I hold that a strongly marked personality can influence descendants for generations.

Beatrix Potter

Have you taken any brave action of late? Change, or our dreams, can often times feel scary, what’s your go-to approach for dealing with fear?

I was made redundant in January and this left me feeling quite vulnerable. I recently completed a 6 week course on finding a job you love and it relit a fire within me to think about what I want to focus on going forward. It encouraged me to refresh my CV and reflect on all the skills I have. I am a born worrier but talking to people is the way forward. I have found new doors have opened in my career through discussing and networking with people.


If you had one hope for the future, what would it be?

I hope more than anything that we protect our wildlife. It weighs heavy on me that our generation is contributing so heavily to waste that still cannot be recycled. Developments swallowing up green belt areas. When did the human race decide they were more important than other living creatures? We need to focus more on living alongside our wildlife as they are the equilibrium to our existence.


And lastly, what piece of advice would you give your 23 year old self?

I would have a good chat with my 23yr old self and tell her to not get so absorbed with the minor detail. To always trust her gut instinct and to be true to herself.

Editor’s Note

Much like the first few women I will feature in this interview series, I know Lorraine personally, and I was delighted when she agreed to be featured. I had promised a diversity of voices, and perhaps even I hadn’t quite appreciated how diverse those voices truly could be. By creating a space to normalise women’s decisions to be working mothers or stay-at-home mothers, by profiling women who do and don’t have children, I hope each and every one of us will recognise that there is no need to pit off these decisions or statuses against each other, or judge women based on them.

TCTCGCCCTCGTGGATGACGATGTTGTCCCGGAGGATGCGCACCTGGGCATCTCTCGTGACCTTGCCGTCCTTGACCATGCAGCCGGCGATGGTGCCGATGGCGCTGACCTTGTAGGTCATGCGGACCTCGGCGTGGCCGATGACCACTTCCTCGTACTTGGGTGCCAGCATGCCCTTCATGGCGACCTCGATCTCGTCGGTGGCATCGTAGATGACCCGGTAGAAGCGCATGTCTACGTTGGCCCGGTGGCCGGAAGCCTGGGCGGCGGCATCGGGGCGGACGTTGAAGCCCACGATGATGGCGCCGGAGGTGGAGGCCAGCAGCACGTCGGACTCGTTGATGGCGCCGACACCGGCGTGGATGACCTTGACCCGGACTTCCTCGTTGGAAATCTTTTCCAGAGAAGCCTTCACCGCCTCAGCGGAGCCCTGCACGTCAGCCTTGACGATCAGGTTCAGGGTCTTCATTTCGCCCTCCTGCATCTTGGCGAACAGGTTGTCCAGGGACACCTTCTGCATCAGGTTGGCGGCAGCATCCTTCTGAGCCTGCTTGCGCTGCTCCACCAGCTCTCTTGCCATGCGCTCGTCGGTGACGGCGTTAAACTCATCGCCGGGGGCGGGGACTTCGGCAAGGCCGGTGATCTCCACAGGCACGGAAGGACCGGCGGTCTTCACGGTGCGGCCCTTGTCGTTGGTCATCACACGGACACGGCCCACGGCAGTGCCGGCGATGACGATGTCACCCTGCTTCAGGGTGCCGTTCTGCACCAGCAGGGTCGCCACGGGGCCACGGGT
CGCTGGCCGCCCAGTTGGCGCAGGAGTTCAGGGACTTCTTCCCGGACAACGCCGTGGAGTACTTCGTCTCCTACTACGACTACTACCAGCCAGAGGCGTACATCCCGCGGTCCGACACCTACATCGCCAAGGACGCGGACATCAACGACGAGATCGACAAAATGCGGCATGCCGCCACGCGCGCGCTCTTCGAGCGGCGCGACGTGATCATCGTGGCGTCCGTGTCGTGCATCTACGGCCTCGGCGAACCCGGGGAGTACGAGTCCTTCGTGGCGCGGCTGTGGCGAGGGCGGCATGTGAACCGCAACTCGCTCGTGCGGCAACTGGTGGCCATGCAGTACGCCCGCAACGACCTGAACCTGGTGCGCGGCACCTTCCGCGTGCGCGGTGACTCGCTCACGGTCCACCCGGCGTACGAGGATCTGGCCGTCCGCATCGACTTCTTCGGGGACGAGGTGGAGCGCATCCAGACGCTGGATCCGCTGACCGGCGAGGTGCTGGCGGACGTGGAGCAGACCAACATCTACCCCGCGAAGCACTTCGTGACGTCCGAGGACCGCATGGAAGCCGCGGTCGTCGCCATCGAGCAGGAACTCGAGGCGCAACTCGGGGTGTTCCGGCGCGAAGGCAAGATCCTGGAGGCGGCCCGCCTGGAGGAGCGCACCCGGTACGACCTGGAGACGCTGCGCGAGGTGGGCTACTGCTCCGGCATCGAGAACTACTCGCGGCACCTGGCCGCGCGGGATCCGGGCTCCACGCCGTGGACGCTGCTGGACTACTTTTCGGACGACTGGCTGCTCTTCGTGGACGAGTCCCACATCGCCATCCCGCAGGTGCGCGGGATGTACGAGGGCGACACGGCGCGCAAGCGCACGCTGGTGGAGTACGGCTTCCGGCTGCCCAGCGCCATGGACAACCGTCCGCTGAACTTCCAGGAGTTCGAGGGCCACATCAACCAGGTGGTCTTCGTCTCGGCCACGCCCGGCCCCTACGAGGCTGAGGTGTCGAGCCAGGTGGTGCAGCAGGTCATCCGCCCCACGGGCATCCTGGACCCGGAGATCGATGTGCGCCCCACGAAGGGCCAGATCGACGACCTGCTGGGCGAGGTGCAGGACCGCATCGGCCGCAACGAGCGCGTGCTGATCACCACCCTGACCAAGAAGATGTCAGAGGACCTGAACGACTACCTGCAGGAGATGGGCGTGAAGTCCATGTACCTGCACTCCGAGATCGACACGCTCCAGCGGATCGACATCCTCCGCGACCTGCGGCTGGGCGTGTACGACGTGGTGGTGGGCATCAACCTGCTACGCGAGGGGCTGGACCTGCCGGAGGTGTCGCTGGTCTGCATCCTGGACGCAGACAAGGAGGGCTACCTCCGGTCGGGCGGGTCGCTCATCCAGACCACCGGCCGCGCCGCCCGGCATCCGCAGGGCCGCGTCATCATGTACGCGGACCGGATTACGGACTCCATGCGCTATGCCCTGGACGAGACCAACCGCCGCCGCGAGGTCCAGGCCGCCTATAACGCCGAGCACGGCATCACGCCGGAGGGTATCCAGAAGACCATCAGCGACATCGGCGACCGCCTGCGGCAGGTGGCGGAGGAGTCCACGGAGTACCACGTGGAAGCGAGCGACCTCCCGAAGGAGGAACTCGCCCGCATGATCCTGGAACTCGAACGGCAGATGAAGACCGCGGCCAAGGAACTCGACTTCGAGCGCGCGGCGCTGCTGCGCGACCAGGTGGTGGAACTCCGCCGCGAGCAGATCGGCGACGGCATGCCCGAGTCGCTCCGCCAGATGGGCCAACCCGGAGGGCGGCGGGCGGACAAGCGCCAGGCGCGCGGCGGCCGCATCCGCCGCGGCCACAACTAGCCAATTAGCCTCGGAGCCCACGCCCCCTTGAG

Reading Lorraine’s profile, I immediately recognised in word the spirit and essence of the woman I have come to know, and it has warmed my heart to feel like I am getting a chance to know her even better through this feature.

Courage, change, hope for the future, the importance of relationships, our social responsibility towards this world that we inhabit, and a gentle reminder that we ought to hold a gentle space as a society to recognise that some personal decisions are quite simply that – personal. As women we are key to change; from fighting for the vote, to championing courses such as maternal safety in childbirth, we have done so much, have achieved so much. If the world is to hold a more respectful and compassionate view to our intrinsic right to not have our lives dissected and made a matter of public opinion and discourse, then you can rest assured that it is we who will be in the driving seat of that change.

I hope you’ll stand braver and taller and champion for a different world in the knowledge that our collective fight achieves far more than we can imagine.

Thank you Lorraine for joining us in this week’s Conversation and inspiring us with the sheer positivity and courage of your convictions, both of which shine through when you speak of your passions and hopes.